(bah' uh shuh) HEBREW: BASHA
"Baal hears"

Starting early in the ninth century B.C., rival clans fought each other for rule over the kingdom of Israel. Baasha the son of Ahijah, from the tribe of Issachar, began the destructive custom of gaining the throne of the northern kingdom by assassinating the current king. In the midst of a war with the Philistines, Baasha killed King Nadab, son of Jeroboam I, and then proceeded to murder the entire royal family in order to become the third ruler of the northern kingdom (1 Kin. 15:16ff; 16:1ff; Jer. 41:9).

During his reign (c.900-877 B.C.) Baasha formed an alliance with Syria to the north and tried to strangle Judah's trade by fortifying the city of Ramah, five miles north of Jerusalem. King Asa of Judah responded by bribing King Ben-hadad of Syria to switch sides and attack Israel. After Baasha lost extensive territories in the regions of Dan and Naphtali, north and west of the Sea of Galilee, he was forced to surrender Ramah to Judah.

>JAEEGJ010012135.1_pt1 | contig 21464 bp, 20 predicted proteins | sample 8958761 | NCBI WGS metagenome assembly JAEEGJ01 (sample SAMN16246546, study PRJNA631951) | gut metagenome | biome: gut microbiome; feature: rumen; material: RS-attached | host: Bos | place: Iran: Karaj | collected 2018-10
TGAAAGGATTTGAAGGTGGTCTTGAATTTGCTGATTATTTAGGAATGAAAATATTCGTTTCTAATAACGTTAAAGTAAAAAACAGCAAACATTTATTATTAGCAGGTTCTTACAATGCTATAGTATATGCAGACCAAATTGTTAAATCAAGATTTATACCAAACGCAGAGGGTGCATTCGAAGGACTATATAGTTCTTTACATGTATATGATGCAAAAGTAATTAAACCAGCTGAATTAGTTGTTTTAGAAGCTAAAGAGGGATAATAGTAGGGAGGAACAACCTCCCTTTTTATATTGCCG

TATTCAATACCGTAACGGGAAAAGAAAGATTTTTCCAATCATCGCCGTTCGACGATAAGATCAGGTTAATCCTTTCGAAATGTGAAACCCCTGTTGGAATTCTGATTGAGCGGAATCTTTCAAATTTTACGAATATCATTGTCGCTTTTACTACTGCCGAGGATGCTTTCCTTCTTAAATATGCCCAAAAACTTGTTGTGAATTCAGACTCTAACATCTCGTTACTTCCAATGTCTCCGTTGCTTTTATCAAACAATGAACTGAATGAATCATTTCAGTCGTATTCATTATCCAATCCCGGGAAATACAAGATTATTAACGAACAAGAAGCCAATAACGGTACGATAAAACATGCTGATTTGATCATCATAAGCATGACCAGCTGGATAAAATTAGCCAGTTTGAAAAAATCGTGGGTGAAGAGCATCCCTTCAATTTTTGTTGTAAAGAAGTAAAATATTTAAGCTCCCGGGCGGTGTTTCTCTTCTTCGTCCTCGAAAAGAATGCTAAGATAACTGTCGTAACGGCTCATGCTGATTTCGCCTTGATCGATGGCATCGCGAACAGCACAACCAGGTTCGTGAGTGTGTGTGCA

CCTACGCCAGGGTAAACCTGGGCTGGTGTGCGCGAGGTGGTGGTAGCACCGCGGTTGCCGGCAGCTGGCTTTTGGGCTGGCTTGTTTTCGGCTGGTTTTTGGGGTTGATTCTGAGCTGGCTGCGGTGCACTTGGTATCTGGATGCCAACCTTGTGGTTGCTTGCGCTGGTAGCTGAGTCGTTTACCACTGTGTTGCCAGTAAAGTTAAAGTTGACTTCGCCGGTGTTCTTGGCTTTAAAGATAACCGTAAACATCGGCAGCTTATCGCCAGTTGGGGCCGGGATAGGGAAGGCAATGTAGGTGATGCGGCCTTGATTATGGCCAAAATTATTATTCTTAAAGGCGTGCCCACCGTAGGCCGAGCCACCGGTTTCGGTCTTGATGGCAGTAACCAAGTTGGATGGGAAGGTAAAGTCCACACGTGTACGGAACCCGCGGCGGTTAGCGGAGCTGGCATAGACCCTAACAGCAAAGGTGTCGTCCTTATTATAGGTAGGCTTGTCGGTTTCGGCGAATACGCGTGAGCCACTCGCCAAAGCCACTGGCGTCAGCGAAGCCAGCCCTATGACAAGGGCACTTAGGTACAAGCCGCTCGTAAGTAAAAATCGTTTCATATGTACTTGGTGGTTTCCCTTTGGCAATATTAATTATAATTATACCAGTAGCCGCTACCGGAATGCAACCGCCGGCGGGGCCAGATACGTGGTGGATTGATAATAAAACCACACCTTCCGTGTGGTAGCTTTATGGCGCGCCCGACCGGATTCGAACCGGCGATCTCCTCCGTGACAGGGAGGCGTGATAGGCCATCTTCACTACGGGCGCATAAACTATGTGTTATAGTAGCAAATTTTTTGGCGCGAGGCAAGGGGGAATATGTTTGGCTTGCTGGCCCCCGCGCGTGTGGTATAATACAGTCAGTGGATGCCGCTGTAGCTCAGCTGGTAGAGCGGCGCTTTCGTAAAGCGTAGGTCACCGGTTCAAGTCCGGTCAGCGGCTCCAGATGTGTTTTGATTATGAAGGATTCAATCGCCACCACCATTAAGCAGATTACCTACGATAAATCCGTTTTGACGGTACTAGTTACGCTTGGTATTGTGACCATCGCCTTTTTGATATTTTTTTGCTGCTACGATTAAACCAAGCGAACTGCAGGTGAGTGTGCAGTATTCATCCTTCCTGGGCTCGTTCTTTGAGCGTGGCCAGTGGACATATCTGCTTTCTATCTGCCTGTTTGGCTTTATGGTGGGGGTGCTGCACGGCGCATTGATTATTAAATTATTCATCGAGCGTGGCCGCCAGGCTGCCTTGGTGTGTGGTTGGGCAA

Baasha remained in power more than 20 years. But his continued support of the false worship of Yahweh begun by Jeroboam I provoked opposition from prophets such as Jehu the son of Hanani, who predicted the destruction of his dynasty - a prediction that came true with the assassination of Baasha's son and successor, Elah, in the second year of his reign.

{E2 Dictionary of Biblical People}

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